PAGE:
Employment Law Daily Off-duty police sergeant’s assault of woman at bar justified termination
Thursday, October 12, 2017

Off-duty police sergeant’s assault of woman at bar justified termination

One night, a 12-year, off-duty police sergeant was arrested and charged with third and fifth degree assault of a female following an evening of drinking at a bar. He was arrested after three witnesses identified him as the assailant. The victim suffered bruises, cuts, and abrasions. An employer investigation concluded that he was at fault, and the employer terminated him. He filed a grievance.

Subsequently, the sergeant was tried on the assault charges in criminal court, and he was acquitted. His successful defense had been based on the theory that his sister was the actual assailant. His acquittal in criminal court raised the question: Did the acquittal negate the employer’s conclusion that he was responsible for the assault? As a result, was he entitled to reinstatement following acquittal?

The arbitrator began by noting that arbitrations and criminal cases operate under different standards of proof. In the criminal trial, the standard of proof was beyond a reasonable doubt. In an arbitration involving termination, however, the standard of proof was clear and convincing evidence. The two standards, the arbitrator said, are not the same, although they are often equated.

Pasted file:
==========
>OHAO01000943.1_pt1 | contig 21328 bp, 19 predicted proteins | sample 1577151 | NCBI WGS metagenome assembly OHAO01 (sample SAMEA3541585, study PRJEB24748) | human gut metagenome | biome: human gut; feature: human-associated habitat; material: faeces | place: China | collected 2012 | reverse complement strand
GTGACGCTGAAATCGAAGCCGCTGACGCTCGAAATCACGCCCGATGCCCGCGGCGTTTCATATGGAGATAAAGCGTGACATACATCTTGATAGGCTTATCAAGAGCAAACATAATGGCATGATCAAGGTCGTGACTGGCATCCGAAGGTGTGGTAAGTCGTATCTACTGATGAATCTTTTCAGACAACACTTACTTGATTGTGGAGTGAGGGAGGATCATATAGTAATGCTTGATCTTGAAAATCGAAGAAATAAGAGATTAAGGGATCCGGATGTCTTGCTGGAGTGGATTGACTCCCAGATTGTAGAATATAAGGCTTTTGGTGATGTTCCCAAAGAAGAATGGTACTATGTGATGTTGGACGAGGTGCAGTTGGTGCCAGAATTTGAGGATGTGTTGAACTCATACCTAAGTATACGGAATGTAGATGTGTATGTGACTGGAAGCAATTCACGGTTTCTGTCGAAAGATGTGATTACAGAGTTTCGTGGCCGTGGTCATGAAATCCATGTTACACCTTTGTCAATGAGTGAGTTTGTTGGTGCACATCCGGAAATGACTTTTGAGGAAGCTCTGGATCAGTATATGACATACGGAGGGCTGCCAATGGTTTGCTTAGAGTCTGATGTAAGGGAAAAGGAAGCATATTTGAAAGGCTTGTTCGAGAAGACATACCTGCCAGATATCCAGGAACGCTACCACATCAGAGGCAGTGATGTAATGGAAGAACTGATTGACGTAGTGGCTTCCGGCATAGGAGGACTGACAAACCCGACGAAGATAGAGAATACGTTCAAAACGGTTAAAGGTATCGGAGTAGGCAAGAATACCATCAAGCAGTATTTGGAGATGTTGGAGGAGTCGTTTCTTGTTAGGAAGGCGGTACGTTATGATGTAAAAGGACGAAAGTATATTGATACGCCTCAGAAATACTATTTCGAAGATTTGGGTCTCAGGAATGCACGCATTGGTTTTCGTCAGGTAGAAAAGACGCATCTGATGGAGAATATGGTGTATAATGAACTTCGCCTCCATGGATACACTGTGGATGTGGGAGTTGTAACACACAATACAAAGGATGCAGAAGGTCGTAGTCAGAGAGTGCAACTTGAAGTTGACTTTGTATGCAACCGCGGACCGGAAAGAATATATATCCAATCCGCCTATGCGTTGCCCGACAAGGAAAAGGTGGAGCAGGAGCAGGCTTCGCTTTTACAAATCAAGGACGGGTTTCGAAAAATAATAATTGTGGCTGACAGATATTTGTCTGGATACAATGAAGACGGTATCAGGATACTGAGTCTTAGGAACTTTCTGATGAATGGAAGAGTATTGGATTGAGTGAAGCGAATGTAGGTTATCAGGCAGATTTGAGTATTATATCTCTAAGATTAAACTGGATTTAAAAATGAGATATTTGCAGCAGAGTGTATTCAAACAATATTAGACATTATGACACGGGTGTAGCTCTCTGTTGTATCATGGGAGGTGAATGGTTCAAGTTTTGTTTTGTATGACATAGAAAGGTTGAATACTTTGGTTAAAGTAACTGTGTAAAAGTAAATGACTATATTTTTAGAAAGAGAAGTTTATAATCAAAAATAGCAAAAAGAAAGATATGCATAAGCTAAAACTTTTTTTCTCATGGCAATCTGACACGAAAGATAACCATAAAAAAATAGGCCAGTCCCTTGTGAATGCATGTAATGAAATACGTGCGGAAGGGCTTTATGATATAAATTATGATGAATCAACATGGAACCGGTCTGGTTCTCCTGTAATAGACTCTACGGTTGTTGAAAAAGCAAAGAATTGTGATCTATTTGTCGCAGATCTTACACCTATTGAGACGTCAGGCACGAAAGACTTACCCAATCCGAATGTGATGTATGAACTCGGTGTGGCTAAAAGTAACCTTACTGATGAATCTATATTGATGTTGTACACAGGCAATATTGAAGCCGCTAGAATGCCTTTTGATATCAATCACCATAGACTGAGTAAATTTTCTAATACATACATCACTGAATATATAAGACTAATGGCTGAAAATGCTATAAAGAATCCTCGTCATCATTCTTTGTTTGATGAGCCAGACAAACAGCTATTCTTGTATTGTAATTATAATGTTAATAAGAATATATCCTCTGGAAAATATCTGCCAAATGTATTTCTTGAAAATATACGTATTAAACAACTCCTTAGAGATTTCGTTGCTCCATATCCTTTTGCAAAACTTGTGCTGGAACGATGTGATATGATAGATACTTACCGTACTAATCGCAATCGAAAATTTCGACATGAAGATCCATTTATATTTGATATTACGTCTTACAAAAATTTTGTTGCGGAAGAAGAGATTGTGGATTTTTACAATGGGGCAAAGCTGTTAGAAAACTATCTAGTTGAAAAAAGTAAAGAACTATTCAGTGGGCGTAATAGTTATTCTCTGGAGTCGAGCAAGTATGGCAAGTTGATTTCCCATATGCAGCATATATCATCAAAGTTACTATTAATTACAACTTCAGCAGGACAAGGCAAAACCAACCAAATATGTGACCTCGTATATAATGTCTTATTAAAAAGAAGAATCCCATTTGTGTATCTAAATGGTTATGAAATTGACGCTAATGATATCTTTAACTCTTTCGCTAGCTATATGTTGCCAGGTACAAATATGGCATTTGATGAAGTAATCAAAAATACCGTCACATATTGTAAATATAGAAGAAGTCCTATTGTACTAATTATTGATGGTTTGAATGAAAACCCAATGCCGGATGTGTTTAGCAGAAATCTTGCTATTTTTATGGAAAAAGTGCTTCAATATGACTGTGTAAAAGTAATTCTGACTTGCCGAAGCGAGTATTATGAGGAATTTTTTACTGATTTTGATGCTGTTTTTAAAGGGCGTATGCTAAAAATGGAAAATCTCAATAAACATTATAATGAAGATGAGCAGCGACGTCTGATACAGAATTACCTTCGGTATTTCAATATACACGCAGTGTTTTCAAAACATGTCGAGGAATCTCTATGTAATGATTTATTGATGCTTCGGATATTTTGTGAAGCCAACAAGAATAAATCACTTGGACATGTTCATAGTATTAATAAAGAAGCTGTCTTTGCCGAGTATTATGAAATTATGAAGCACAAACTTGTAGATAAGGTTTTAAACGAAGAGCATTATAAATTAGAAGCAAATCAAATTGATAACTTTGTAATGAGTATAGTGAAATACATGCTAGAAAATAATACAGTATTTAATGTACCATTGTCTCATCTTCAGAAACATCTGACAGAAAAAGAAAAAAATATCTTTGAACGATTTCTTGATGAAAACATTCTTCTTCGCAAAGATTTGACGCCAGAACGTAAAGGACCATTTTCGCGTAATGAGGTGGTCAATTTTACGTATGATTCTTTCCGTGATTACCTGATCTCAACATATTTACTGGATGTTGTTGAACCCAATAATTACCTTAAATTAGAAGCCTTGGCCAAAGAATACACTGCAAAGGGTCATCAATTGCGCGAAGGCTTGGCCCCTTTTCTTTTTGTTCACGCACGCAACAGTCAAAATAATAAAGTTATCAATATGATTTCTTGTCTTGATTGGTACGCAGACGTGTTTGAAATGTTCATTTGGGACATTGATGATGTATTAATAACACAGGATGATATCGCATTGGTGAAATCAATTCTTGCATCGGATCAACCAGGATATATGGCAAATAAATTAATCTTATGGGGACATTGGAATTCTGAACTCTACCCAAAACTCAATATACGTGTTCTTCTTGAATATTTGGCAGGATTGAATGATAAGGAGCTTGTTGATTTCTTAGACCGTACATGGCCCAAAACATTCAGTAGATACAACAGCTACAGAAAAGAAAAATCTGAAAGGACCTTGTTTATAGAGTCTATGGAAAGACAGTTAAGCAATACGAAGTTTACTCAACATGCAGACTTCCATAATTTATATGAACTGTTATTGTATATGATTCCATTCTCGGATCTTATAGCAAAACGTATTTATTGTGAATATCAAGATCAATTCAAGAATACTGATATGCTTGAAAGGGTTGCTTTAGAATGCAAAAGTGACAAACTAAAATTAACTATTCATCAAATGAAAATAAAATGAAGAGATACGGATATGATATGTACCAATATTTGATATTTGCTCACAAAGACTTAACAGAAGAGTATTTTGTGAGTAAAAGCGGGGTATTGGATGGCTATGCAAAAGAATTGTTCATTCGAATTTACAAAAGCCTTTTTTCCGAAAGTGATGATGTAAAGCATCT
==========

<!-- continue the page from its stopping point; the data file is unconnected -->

The arbitrator, therefore, undertook his own analysis of whether the evidence established clear and convincing proof that the sergeant committed the assault. Direct evidence, which was unrebutted, implicated the officer. The sister testified, on the other hand, that she did not know how the woman received her injuries. The arbitrator characterized testimony from others supporting the officer as inconsistent and unreliable. As a result, the arbitrator concluded that this was an arbitration in which the facts established clear and convincing evidence of guilt, even if they did not establish proof beyond a reasonable doubt of criminal conduct. The arbitrator, therefore, was not bound by the acquittal, and he ruled that the employer had just cause to terminate. State of Minnesota Department of Corrections MCF-Rush City and AFSCME Council 5. July 15, 2017. A. Ray McCoy.

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